White House National Security Council spokesperson Garrett Marquis has slammed Iran's enrichment plans as "nuclear blackmail" that must be met with "increased international pressure".
"Iran's enrichment plans are only possible because the horrible nuclear deal left the their capabilities intact. President Trump has made it clear that he will never allow Iran to develop nuclear weapons. The regime's nuclear blackmail must be met with increased international pressure", he said.
Marquis's statement echoed earlier remarks by Israeli Prime Minister Benjamin Netanyahu, who called on the international community to beef up sanctions against Iran, should it go ahead with the plan to surpass an enriched uranium limit set by the Joint Comprehensive Plan of Action (JCPOA), also known as the Iran nuclear deal.
"Should Iran deliver on its threats, the international community will have to implement, immediately, the pre-set sanctions mechanism", he said on Monday.
These comments came a few hours after Spokesman of the Atomic Energy Organisation of Iran (AEOI) Behrouz Kamalvandi was cited by the ISNA as saying that the country will break its uranium stockpile limit in 10 days.
"Today we will start exceeding the enriched uranium stockpile limit of 300 kg. The process will last 10 days. In other words, we will exceed this limit on 27 June", Kamalvandi said, as aired by state TV.
Speaking at the Arak Nuclear Plant, the official said that Iran may export heavy water, adding that the move would not constitute a violation of the nuclear deal. It may also increase uranium enrichment to up to 20 per cent for use in local reactors, he added.
The JCPOA specifies that Iran is limited to keeping 300 kilogrammes of uranium enriched up to 3.67 per cent. As part of the Iran deal, Tehran is allowed to trade any enriched uranium above that threshold on the international markets in exchange for natural uranium.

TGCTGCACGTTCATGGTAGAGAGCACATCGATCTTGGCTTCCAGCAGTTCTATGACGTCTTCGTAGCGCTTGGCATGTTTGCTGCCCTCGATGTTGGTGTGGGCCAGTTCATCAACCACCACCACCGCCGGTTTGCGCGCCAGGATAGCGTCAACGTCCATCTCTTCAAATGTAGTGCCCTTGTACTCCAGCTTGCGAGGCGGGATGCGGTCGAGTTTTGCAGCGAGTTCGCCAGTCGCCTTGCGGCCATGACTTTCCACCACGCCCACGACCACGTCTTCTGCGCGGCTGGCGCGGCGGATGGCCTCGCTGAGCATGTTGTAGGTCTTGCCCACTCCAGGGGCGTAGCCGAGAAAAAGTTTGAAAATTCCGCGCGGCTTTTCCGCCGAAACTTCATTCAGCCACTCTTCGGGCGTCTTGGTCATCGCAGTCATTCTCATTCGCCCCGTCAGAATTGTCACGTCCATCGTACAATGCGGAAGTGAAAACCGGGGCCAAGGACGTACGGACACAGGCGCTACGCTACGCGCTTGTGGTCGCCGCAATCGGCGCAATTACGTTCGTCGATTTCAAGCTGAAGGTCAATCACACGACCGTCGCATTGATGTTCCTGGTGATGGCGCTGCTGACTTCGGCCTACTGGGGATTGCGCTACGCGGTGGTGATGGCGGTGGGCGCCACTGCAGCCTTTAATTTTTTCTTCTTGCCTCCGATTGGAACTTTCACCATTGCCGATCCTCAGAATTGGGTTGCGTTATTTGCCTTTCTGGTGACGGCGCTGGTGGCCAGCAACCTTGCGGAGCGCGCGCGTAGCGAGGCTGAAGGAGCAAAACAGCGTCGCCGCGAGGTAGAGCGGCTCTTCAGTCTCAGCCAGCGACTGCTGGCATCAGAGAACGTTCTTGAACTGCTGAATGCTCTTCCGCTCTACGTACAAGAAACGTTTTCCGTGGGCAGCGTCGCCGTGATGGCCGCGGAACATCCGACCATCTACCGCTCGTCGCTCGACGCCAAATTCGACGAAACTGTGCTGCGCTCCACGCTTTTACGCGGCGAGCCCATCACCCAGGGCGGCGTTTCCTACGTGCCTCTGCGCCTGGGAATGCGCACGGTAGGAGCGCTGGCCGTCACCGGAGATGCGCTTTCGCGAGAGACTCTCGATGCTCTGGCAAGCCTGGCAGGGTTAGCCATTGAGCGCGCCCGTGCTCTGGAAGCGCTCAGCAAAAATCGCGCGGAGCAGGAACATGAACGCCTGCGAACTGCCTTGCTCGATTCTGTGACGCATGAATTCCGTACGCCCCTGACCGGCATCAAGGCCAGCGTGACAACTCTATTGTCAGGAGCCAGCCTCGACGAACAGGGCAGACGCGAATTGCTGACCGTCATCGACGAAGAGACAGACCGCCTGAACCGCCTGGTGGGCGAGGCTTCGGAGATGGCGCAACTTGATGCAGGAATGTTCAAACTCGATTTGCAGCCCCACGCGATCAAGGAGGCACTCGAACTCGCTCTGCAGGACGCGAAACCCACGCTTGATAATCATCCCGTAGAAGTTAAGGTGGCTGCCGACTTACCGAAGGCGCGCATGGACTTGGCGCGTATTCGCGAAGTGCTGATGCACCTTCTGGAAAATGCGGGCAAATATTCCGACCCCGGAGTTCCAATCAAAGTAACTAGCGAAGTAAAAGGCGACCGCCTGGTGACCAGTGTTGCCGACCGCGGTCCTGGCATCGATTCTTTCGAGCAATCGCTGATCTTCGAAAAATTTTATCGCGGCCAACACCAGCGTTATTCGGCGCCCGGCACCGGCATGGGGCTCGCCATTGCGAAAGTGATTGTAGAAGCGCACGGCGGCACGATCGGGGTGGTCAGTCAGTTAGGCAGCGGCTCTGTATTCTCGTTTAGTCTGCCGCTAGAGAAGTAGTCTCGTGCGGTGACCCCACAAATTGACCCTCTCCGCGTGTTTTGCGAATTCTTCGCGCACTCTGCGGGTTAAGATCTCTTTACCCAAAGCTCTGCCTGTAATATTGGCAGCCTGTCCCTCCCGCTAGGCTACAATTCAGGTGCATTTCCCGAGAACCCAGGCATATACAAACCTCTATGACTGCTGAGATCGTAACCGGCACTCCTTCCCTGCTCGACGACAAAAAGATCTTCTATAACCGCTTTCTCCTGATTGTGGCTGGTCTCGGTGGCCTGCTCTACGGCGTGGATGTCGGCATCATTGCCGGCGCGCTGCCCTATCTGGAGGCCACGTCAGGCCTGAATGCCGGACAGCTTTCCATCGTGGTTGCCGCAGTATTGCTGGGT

Kamalvandi added that European countries needed to "act not talk" by stepping in for Iran in order to protect the country from US sanctions.
The spokesman pointed out that the other signatories still have some time as Iranian nuclear bodies are waiting on the government's decision on the next stage of its obligations reduction under the JCPOA.
"As for the second stage, we are waiting for the government's decision. Europe still has time, it has plenty of possibilities [to protect Iran's interests] ... If Europe takes practical steps toward ensuring Iran's interests, the situation related to Iran's fulfillment of its obligations under the nuclear deal will return to normal", he said.
The announcement follows a report by the Tasnim News Agency that Tehran would come up with further steps towards reducing its obligations under the nuclear deal on 17 June. On Sunday, the media outlet said that Iran would signal its intention to increase its stockpiles of enriched uranium and heavy water, but did not go into further details.
Last week, Iranian President Hassan Rouhani warned that Tehran would continue to suspend some of its commitments under the nuclear deal if it doesn't see some "positive signals" from the remaining signatories to the agreement in the immediate future.
"Obviously, Iran cannot stick to this agreement unilaterally. It is necessary that all the sides of this agreement contribute to restoring it", Rouhani said.
Iran first announced that it would start suspending some of its voluntary commitments under the JCPOA within 60 days on 8 May – exactly one year after the US unilaterally pulled out from the deal and decided to reinstate all sanctions against the Islamic Republic.
The Joint Comprehensive Plan of Action (JCPOA), commonly known as the Iran nuclear deal, was signed in 2015 by Iran and the P5+1 nations — Russia, the US, China, France, the UK plus Germany — after years of tense negotiations. The multilateral accord sought to curb Iran's nuclear ambitions in exchange for the gradual lifting of economic sanctions on Tehran.